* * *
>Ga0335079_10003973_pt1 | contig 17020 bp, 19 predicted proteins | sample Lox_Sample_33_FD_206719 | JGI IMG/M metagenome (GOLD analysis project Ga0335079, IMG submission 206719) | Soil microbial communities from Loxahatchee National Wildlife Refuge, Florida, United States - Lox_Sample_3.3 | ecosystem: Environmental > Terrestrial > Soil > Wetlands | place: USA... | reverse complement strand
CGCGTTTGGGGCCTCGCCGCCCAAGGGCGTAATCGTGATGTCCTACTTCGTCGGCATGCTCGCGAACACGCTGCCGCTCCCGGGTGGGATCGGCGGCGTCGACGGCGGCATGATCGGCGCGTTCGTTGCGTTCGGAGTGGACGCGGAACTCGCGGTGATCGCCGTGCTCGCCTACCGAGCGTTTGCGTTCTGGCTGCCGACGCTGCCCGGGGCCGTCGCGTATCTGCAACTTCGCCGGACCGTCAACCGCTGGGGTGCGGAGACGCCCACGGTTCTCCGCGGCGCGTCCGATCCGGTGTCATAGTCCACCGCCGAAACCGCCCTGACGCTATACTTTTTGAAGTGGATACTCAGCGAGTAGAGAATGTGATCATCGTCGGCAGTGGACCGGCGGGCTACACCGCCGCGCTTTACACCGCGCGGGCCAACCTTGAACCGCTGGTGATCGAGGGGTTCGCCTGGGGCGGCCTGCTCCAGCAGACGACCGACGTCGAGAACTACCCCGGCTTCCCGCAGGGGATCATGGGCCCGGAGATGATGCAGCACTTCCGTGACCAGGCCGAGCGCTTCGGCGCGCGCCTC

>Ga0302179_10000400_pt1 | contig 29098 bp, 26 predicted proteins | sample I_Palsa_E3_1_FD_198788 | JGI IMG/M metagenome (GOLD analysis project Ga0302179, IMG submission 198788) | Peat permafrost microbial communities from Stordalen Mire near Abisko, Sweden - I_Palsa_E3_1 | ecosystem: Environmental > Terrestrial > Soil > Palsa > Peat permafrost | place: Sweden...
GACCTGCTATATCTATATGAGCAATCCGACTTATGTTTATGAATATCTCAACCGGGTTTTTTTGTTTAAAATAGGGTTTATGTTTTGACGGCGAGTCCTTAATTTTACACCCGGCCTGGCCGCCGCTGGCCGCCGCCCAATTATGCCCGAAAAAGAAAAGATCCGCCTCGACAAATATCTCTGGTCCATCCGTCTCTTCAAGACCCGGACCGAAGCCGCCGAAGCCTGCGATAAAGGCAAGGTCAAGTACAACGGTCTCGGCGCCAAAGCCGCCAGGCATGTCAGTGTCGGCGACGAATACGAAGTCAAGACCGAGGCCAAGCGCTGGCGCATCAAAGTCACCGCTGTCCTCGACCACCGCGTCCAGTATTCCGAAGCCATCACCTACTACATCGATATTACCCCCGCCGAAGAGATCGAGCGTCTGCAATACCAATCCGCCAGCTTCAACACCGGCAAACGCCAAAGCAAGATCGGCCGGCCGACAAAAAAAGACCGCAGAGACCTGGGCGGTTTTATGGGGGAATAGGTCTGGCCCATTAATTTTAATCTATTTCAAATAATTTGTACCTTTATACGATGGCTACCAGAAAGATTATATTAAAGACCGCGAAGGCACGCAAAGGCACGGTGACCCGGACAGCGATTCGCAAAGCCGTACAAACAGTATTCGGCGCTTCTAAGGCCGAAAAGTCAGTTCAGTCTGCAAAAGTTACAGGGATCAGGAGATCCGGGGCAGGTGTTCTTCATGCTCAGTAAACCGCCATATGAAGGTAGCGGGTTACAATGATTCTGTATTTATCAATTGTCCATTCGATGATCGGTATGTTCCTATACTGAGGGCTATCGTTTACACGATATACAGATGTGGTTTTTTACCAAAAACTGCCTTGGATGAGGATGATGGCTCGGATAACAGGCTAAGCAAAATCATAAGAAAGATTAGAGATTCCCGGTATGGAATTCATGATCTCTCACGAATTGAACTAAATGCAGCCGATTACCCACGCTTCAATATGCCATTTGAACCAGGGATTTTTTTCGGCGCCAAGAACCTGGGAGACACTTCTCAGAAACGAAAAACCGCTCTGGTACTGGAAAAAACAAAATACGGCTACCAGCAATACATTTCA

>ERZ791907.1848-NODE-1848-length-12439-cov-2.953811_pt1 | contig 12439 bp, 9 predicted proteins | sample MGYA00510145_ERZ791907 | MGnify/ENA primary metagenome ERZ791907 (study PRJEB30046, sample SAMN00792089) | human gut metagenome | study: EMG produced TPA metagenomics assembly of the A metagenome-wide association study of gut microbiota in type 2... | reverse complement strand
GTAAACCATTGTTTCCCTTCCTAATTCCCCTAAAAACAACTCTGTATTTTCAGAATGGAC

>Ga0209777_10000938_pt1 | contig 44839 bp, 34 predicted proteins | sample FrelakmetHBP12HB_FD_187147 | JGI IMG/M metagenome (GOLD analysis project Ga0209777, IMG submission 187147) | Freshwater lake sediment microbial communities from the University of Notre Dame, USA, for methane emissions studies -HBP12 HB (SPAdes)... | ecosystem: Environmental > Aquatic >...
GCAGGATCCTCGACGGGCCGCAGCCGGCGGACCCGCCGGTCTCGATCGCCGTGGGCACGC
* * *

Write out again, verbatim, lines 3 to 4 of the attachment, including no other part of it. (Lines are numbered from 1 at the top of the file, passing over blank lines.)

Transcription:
>Ga0302179_10000400_pt1 | contig 29098 bp, 26 predicted proteins | sample I_Palsa_E3_1_FD_198788 | JGI IMG/M metagenome (GOLD analysis project Ga0302179, IMG submission 198788) | Peat permafrost microbial communities from Stordalen Mire near Abisko, Sweden - I_Palsa_E3_1 | ecosystem: Environmental > Terrestrial > Soil > Palsa > Peat permafrost | place: Sweden...
GACCTGCTATATCTATATGAGCAATCCGACTTATGTTTATGAATATCTCAACCGGGTTTTTTTGTTTAAAATAGGGTTTATGTTTTGACGGCGAGTCCTTAATTTTACACCCGGCCTGGCCGCCGCTGGCCGCCGCCCAATTATGCCCGAAAAAGAAAAGATCCGCCTCGACAAATATCTCTGGTCCATCCGTCTCTTCAAGACCCGGACCGAAGCCGCCGAAGCCTGCGATAAAGGCAAGGTCAAGTACAACGGTCTCGGCGCCAAAGCCGCCAGGCATGTCAGTGTCGGCGACGAATACGAAGTCAAGACCGAGGCCAAGCGCTGGCGCATCAAAGTCACCGCTGTCCTCGACCACCGCGTCCAGTATTCCGAAGCCATCACCTACTACATCGATATTACCCCCGCCGAAGAGATCGAGCGTCTGCAATACCAATCCGCCAGCTTCAACACCGGCAAACGCCAAAGCAAGATCGGCCGGCCGACAAAAAAAGACCGCAGAGACCTGGGCGGTTTTATGGGGGAATAGGTCTGGCCCATTAATTTTAATCTATTTCAAATAATTTGTACCTTTATACGATGGCTACCAGAAAGATTATATTAAAGACCGCGAAGGCACGCAAAGGCACGGTGACCCGGACAGCGATTCGCAAAGCCGTACAAACAGTATTCGGCGCTTCTAAGGCCGAAAAGTCAGTTCAGTCTGCAAAAGTTACAGGGATCAGGAGATCCGGGGCAGGTGTTCTTCATGCTCAGTAAACCGCCATATGAAGGTAGCGGGTTACAATGATTCTGTATTTATCAATTGTCCATTCGATGATCGGTATGTTCCTATACTGAGGGCTATCGTTTACACGATATACAGATGTGGTTTTTTACCAAAAACTGCCTTGGATGAGGATGATGGCTCGGATAACAGGCTAAGCAAAATCATAAGAAAGATTAGAGATTCCCGGTATGGAATTCATGATCTCTCACGAATTGAACTAAATGCAGCCGATTACCCACGCTTCAATATGCCATTTGAACCAGGGATTTTTTTCGGCGCCAAGAACCTGGGAGACACTTCTCAGAAACGAAAAACCGCTCTGGTACTGGAAAAAACAAAATACGGCTACCAGCAATACATTTCA